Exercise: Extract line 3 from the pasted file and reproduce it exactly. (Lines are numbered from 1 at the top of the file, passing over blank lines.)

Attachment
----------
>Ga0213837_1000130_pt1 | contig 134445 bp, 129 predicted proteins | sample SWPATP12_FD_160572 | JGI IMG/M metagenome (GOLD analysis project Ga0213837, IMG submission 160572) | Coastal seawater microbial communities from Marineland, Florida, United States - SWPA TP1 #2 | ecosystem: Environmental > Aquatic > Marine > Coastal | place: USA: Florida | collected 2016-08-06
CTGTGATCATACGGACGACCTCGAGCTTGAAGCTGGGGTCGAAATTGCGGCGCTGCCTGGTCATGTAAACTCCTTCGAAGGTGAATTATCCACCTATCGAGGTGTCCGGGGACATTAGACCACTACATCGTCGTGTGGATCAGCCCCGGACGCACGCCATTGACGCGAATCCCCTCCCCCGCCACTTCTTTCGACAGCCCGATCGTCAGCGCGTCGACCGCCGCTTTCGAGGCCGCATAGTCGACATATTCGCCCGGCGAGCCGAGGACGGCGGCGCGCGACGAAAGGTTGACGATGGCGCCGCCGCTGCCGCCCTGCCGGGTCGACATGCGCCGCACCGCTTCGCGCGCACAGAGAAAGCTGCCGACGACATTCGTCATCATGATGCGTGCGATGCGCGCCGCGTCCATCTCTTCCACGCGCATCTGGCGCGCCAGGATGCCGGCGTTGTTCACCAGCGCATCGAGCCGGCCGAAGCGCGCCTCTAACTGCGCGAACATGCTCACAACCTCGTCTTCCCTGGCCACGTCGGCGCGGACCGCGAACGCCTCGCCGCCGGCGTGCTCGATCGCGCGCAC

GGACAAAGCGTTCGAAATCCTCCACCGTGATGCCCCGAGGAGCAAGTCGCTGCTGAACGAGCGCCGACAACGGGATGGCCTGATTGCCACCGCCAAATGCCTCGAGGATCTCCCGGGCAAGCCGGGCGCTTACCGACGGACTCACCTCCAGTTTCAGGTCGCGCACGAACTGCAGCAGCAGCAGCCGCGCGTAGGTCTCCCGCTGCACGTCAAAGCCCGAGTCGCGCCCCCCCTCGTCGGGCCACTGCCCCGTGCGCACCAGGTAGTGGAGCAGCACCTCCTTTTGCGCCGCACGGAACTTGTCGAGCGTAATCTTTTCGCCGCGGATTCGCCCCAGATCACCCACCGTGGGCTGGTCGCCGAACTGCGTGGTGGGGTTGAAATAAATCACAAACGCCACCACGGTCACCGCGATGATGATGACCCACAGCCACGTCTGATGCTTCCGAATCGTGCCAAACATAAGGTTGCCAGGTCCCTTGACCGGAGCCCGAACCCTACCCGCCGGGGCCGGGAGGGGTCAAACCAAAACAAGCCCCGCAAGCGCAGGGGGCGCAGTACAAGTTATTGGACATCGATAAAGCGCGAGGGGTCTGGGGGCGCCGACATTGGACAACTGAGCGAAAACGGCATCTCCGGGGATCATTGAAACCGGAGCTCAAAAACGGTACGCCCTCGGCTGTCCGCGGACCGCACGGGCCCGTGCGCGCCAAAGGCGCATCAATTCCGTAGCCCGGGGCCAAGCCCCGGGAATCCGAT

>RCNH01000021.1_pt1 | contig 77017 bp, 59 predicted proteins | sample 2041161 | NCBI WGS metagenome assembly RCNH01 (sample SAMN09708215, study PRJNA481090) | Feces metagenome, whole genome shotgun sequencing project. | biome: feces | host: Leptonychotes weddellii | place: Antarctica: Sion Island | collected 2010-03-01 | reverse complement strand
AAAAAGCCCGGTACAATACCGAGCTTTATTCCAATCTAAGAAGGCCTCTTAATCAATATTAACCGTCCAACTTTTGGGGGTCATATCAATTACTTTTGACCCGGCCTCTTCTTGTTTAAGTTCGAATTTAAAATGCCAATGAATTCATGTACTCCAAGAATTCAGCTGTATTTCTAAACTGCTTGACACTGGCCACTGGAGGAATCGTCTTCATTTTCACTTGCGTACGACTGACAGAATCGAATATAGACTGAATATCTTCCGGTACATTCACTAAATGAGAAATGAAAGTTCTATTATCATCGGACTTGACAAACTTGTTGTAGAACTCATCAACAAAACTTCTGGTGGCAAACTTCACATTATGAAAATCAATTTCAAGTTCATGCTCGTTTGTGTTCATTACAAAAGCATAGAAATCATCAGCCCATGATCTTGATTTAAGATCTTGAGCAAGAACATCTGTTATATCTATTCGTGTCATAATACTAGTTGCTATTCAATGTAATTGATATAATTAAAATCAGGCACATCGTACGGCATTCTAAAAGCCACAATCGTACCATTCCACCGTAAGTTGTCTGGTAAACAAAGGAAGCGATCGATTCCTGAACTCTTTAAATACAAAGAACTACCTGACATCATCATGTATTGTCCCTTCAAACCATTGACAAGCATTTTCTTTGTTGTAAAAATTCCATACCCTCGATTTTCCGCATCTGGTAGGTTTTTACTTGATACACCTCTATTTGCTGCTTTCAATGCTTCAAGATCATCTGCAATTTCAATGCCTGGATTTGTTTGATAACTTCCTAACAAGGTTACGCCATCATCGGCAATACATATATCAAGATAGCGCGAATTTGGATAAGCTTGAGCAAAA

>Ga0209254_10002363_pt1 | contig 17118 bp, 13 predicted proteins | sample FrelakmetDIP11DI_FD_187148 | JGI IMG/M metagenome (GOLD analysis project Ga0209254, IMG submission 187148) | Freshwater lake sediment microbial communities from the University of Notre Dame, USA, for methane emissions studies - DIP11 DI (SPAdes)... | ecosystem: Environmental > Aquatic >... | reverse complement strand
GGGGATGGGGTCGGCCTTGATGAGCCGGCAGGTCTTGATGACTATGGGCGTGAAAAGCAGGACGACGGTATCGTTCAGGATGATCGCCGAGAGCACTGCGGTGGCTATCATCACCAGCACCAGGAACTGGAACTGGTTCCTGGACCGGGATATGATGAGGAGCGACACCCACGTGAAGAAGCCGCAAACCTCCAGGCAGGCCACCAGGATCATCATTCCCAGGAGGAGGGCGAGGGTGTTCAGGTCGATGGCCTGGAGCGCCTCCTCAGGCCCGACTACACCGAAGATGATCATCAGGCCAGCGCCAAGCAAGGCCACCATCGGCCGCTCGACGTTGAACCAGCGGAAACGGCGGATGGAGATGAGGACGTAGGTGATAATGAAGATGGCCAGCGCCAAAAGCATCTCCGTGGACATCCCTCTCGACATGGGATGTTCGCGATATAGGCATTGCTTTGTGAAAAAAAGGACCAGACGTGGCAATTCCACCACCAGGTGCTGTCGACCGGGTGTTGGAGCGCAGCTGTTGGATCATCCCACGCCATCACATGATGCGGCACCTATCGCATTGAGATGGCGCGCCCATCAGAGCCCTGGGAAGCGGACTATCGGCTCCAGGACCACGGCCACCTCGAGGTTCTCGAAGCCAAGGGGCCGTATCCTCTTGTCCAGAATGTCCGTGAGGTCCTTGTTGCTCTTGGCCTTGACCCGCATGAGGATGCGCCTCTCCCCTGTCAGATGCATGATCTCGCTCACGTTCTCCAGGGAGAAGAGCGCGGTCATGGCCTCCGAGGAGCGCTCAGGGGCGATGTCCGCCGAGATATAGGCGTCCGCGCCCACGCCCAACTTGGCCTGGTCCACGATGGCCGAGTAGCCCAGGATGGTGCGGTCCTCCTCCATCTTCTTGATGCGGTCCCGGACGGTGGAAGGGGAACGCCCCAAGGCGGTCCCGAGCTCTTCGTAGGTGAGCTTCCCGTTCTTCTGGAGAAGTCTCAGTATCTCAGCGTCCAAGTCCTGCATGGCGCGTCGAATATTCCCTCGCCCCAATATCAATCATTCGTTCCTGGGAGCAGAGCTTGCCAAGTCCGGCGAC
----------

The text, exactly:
GGACAAAGCGTTCGAAATCCTCCACCGTGATGCCCCGAGGAGCAAGTCGCTGCTGAACGAGCGCCGACAACGGGATGGCCTGATTGCCACCGCCAAATGCCTCGAGGATCTCCCGGGCAAGCCGGGCGCTTACCGACGGACTCACCTCCAGTTTCAGGTCGCGCACGAACTGCAGCAGCAGCAGCCGCGCGTAGGTCTCCCGCTGCACGTCAAAGCCCGAGTCGCGCCCCCCCTCGTCGGGCCACTGCCCCGTGCGCACCAGGTAGTGGAGCAGCACCTCCTTTTGCGCCGCACGGAACTTGTCGAGCGTAATCTTTTCGCCGCGGATTCGCCCCAGATCACCCACCGTGGGCTGGTCGCCGAACTGCGTGGTGGGGTTGAAATAAATCACAAACGCCACCACGGTCACCGCGATGATGATGACCCACAGCCACGTCTGATGCTTCCGAATCGTGCCAAACATAAGGTTGCCAGGTCCCTTGACCGGAGCCCGAACCCTACCCGCCGGGGCCGGGAGGGGTCAAACCAAAACAAGCCCCGCAAGCGCAGGGGGCGCAGTACAAGTTATTGGACATCGATAAAGCGCGAGGGGTCTGGGGGCGCCGACATTGGACAACTGAGCGAAAACGGCATCTCCGGGGATCATTGAAACCGGAGCTCAAAAACGGTACGCCCTCGGCTGTCCGCGGACCGCACGGGCCCGTGCGCGCCAAAGGCGCATCAATTCCGTAGCCCGGGGCCAAGCCCCGGGAATCCGAT